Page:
on December 27, 2002
I personally find Sylvia Plath's journals her most interesting work, but this comes in at a close second. This book will challenge just about anyone who reads it, whether you're depressed or not. If you've never been depressed in the way Esther is, you're going to ask yourself why she torments herself for no reason and perhaps feel that the storyline is implausible. the deeper you go into the book, the less sympathy you'll feel for her. If you HAVE been as depressed as Esther gets, you'll feel challenged for another reason: the book will reach TOO far into your mind and make TOO deep a connection with you because, well, Sylvia Plath describes depression very well. Her writing tends to make you feel like you and no one else are experiencing what she's going through with her, and it's pretty disturbing. However, it's also a quite rewarding experience. A "bell jar" is just a very apt term for a distorted view of the world that presents everything as seemingly inherently bad. Esther lives under one all the time, and she's not truly aware of it. Eventually her life is turned into a constant waking nightmare because she can't even say what's wrong with her. It's painful to read but it makes for some damn good reading. Reading this book will give you a very graphic idea of what it's like to live under a bell jar and what happens to people who live in permanent ones. You probably won't be the same after you read it.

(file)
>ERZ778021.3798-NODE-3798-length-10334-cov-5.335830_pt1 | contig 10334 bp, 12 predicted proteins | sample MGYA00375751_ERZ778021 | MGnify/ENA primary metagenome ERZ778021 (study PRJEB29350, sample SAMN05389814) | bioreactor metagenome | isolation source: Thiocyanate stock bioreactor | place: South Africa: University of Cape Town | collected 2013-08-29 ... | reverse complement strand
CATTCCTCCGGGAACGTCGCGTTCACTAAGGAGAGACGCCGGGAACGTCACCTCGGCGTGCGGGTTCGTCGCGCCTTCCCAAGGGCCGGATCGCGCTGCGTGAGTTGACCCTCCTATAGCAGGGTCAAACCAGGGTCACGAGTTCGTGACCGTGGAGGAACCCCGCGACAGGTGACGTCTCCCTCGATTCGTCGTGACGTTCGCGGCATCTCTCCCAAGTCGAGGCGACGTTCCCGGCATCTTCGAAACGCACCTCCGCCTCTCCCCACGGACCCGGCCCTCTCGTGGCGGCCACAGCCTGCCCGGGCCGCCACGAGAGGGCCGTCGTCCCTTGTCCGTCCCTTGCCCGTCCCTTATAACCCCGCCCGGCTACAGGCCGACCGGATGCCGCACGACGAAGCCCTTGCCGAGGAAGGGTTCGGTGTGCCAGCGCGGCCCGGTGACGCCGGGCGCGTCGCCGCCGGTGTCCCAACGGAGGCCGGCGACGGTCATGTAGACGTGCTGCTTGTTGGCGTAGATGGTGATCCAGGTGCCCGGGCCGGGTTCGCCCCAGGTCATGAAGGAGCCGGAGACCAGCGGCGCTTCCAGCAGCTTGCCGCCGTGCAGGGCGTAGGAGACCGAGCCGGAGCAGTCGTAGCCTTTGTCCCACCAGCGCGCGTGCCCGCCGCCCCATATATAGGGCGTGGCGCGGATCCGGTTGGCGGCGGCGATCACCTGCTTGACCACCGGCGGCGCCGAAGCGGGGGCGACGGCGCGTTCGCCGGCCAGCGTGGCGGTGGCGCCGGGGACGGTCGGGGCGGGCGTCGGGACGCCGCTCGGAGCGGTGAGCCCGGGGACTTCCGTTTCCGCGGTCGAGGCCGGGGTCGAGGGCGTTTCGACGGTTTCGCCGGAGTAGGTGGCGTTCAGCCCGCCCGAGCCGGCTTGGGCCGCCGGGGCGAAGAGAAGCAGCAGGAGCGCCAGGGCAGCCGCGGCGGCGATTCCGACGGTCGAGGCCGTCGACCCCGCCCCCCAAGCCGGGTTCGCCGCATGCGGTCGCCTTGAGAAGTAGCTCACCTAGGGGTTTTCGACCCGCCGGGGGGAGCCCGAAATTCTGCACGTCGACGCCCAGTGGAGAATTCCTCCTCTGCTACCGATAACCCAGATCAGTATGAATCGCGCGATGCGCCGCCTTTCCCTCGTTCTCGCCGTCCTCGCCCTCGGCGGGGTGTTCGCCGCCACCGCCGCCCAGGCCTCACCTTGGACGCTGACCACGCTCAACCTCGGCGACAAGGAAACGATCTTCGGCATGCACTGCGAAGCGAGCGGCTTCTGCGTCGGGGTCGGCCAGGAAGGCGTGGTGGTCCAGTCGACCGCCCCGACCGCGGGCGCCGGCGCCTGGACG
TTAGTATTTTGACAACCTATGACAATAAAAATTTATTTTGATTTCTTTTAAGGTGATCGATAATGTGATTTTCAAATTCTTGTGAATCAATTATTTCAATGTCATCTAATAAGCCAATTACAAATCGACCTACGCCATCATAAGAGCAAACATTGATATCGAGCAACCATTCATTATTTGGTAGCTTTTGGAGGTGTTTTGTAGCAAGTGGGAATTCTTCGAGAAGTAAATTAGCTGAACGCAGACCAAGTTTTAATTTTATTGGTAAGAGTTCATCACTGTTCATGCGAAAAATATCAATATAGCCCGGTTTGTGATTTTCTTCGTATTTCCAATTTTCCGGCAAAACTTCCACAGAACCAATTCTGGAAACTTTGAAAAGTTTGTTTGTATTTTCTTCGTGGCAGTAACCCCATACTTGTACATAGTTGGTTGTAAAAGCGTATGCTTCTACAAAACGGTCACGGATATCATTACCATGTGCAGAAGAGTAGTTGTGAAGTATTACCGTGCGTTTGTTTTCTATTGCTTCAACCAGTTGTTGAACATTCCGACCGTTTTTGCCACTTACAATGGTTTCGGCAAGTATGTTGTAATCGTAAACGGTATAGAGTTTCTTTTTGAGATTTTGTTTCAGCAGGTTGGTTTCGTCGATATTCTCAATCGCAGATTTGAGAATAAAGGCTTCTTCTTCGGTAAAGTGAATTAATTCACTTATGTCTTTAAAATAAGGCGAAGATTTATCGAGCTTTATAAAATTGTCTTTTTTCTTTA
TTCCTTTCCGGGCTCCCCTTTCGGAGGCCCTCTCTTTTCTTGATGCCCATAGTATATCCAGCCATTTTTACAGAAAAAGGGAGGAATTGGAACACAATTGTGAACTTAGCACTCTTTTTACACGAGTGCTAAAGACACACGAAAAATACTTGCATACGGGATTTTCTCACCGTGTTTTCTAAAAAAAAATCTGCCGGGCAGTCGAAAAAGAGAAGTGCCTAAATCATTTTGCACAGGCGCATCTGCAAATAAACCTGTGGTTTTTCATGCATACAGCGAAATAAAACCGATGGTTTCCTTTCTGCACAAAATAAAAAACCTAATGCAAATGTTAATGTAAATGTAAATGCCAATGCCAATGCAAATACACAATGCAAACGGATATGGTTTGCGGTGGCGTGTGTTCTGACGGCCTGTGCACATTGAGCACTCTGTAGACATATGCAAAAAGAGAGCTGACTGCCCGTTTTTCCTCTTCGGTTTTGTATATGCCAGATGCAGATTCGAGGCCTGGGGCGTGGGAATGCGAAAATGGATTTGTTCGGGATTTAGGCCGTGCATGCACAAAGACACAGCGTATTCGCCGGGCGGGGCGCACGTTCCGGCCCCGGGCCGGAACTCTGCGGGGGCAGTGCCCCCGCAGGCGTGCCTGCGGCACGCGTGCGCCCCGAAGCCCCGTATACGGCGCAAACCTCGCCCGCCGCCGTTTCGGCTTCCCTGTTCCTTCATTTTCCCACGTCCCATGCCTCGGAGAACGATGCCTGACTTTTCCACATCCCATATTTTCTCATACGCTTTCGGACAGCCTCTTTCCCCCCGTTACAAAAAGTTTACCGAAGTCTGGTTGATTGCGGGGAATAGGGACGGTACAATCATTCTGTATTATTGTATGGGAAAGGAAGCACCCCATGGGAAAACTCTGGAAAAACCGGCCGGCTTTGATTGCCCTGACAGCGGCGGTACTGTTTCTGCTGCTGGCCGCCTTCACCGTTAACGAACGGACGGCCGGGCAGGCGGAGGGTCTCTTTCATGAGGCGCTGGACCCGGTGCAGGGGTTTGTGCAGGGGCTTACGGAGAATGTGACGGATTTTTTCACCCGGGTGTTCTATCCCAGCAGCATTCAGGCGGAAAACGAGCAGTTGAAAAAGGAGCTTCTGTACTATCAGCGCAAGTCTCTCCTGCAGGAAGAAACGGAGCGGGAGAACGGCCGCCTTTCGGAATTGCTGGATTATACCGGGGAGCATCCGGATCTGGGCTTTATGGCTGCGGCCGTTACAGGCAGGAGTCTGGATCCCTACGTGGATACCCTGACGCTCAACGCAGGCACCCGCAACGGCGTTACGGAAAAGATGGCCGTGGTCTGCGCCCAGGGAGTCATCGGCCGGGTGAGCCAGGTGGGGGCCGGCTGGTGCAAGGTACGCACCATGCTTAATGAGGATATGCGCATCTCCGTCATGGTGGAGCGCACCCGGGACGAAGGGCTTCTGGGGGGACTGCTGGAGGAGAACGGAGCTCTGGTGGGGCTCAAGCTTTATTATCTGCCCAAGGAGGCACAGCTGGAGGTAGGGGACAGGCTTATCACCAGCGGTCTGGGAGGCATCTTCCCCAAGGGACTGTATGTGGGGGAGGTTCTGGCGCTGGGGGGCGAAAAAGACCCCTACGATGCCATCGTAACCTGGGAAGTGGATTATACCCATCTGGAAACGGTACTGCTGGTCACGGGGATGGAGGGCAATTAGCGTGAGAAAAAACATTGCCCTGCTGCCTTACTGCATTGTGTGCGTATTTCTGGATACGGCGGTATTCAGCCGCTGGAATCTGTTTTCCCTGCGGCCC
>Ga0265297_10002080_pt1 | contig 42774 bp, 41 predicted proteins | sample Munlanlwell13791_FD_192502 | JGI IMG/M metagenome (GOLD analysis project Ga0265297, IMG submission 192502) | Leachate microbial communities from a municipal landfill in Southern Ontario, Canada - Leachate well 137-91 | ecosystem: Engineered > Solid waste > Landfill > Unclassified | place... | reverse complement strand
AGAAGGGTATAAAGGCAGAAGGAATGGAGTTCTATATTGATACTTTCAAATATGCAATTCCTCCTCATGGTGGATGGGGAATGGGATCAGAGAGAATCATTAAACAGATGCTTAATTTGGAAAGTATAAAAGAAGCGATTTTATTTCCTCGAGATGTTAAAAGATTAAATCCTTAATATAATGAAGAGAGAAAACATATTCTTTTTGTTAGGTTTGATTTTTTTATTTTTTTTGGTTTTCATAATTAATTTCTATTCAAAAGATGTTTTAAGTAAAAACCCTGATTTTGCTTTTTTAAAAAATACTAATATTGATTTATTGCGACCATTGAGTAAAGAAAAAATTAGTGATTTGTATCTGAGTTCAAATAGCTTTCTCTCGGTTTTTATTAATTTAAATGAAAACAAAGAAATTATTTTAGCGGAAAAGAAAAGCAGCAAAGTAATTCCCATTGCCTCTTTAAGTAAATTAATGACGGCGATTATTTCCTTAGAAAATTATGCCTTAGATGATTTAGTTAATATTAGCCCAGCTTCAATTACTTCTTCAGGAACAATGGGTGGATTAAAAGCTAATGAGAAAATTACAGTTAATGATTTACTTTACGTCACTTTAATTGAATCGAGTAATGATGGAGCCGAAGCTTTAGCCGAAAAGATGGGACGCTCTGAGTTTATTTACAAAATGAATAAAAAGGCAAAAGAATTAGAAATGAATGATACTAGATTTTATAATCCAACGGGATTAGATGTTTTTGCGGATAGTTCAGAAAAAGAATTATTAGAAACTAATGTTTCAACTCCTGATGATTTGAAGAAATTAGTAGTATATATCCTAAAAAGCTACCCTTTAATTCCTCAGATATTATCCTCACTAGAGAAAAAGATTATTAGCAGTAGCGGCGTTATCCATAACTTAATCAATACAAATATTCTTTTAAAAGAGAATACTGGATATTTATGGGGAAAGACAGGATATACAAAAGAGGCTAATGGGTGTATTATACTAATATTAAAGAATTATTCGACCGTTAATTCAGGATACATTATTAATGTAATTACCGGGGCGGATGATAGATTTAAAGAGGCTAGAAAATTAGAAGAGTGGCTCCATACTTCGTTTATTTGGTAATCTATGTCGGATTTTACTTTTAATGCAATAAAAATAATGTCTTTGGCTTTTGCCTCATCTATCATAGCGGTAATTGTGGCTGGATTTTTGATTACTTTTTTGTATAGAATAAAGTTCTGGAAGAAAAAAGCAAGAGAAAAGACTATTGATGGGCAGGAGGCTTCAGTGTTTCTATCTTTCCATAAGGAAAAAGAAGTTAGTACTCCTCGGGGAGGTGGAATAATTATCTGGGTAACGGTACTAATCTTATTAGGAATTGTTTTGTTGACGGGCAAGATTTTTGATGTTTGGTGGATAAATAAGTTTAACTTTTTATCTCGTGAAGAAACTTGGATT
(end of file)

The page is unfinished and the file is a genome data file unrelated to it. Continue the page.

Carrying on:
on February 5, 2000